After reporting a strong second quarter with a 44-percent increase in net income, the company upgraded its outlook for the year, projecting a same-store sales increase of 3 percent, up from the 2.5-percent to 3-percent increase projected earlier.
For the quarter, same-stores sales at company locations rose 4.3 percent, resulting from a 5-percent increase in average ticket that was offset by a 0.7-percent decline in traffic.
Steve Carley, Red Robin’s chief executive, said the chain continues to outperform its peers despite tougher-than-expected headwinds.
“The environment for the casual-dining sector continues to be a challenge and has softened more than we expected, even just a few months ago,” he said. “This further compounds the challenge of accomplishing our goal of positive guest traffic counts.”
Still, chainwide efforts to reverse that trend appear to be taking hold, he said, and there’s more to come.
In recent months, Red Robin has launched several initiatives as part of an ongoing brand transformation. Initiatives have included a new appetizer lineup at various price points, expanded dessert offerings and an enhanced cocktail program, which have all helped boost the chain’s average ticket, he said.
The chain has been testing various remodel packages among 21 restaurants that have also included new plating, food presentation and changes in the service model that have also shown good results, he said.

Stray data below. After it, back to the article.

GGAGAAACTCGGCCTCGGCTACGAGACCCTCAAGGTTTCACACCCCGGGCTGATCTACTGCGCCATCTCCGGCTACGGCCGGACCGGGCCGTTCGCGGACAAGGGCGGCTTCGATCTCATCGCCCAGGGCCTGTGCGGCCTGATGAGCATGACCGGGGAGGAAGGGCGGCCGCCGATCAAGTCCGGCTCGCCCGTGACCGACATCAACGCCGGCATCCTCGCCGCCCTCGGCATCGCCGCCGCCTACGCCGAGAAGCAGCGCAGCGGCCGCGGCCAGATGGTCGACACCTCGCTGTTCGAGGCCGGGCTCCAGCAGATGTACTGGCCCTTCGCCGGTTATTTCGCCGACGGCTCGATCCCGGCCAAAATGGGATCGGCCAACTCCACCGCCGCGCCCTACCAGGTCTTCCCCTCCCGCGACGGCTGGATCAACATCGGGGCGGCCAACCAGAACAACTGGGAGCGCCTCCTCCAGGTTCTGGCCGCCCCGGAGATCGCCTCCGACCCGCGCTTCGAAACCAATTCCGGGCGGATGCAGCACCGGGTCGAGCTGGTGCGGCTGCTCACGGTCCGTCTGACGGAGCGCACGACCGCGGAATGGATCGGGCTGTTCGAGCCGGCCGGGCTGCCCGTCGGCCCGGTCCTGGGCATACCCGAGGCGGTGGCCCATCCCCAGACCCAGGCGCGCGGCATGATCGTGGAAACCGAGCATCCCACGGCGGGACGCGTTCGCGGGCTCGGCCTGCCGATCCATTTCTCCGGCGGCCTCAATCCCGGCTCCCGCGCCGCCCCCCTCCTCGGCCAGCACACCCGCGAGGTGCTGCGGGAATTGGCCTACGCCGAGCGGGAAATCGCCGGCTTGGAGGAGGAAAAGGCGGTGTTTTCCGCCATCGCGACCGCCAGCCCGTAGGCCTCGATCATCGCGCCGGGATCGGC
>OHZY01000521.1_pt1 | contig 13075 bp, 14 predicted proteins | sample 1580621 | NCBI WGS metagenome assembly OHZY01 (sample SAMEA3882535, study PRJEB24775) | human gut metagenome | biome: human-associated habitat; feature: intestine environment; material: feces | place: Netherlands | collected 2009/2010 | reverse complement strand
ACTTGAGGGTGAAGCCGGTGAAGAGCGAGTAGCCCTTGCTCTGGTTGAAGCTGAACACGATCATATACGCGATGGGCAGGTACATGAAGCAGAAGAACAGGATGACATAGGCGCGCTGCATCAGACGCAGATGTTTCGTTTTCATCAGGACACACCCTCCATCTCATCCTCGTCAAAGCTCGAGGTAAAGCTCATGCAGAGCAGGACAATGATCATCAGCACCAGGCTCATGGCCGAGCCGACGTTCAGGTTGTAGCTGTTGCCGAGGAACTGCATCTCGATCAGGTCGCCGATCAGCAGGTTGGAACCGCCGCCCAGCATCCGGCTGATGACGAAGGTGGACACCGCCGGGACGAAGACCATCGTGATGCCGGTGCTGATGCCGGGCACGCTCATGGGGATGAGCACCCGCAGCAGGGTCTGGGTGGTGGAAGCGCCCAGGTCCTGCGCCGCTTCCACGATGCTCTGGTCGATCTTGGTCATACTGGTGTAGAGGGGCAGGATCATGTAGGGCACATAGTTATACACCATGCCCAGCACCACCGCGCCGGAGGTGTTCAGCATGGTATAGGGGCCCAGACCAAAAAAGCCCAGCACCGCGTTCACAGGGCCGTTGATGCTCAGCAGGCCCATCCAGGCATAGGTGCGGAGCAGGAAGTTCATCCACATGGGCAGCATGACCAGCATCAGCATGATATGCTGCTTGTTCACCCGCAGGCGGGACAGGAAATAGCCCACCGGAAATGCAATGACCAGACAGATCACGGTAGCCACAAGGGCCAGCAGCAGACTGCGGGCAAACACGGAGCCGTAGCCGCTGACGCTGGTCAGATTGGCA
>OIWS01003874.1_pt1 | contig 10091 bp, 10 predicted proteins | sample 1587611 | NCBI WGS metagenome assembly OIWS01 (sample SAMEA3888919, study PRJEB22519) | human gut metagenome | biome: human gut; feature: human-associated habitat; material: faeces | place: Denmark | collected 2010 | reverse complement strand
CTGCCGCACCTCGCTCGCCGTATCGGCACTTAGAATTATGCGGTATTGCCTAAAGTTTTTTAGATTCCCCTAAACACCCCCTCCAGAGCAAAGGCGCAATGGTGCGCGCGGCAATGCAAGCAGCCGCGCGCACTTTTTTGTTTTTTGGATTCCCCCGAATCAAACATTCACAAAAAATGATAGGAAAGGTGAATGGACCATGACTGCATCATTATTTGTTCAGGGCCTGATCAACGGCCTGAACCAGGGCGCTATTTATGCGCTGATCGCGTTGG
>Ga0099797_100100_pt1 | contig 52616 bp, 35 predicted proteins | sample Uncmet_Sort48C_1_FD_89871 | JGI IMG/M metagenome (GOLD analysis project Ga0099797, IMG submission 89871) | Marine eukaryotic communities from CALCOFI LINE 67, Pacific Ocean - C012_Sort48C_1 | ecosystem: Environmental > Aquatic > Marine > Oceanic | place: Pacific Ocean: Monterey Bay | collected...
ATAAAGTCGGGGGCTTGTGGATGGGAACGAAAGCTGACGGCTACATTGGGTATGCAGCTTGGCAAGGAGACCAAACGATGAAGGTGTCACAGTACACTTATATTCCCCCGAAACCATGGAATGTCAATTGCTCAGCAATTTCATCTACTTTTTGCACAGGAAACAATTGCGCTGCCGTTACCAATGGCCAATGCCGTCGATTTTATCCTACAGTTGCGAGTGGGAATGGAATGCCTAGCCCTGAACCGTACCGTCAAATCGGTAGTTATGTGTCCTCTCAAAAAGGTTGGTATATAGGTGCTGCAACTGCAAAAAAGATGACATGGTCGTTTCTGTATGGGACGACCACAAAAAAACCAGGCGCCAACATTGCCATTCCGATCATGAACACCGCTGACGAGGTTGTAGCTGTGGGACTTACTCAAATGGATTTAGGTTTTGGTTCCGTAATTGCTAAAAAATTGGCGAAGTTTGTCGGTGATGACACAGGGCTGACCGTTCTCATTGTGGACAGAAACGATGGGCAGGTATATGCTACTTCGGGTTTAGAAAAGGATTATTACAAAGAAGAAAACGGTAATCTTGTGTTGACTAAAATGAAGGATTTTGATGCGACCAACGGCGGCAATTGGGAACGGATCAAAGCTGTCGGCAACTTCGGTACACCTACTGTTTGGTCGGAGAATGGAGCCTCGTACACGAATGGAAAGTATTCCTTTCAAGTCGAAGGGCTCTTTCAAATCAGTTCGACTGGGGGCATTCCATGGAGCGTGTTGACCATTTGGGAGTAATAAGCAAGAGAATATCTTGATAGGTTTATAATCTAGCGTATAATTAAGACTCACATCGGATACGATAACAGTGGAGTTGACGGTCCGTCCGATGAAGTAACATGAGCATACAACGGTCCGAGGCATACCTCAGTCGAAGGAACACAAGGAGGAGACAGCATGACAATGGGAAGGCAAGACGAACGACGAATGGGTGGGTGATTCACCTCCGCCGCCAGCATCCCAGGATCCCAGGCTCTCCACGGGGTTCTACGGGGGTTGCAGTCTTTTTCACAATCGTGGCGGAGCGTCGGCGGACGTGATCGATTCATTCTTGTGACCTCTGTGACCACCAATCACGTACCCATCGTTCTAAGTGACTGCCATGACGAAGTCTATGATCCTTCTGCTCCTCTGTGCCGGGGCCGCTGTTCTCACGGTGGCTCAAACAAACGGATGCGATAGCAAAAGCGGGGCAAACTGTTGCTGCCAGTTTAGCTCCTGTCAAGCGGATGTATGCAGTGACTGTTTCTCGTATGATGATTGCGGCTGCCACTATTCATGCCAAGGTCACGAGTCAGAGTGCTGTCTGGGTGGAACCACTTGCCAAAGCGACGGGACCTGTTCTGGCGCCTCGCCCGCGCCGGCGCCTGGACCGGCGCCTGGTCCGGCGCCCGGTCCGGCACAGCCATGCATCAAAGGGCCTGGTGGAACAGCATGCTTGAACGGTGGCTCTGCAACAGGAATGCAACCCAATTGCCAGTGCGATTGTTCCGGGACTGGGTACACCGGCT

The nine restaurants that underwent the most comprehensive remodel — an investment averaging about $400,000 — showed the best results, with average sales rising about 6 percent. As a result, the company plans to apply the full transformation to another 20 existing restaurants this year.
Some elements of the brand transformation have been taken systemwide, such as the new plating and food presentation.
Upgrades to service will likely take longer, though in July all bartenders were asked to re-apply for their jobs. Those that were rehired were retrained to elevate the guest experience in the bar, Carley said.
Red Robin is continuing its test of smaller 4,000-square-foot restaurants, as opposed to the traditional 6,000-square-foot “big box” units; as well as a fast-casual variant called Red Robin Burger Works.
At the end of the second quarter, Greenwood Village, Colo.-based Red Robin operated 339 company-owned restaurants and five Burger Works. Franchisees operated another 133 restaurants for a total of 477.
The company expects to open another 15 full-service Red Robin restaurants, as well as at least one — and potentially several more — of the Burger Works concept, before the end of the year.
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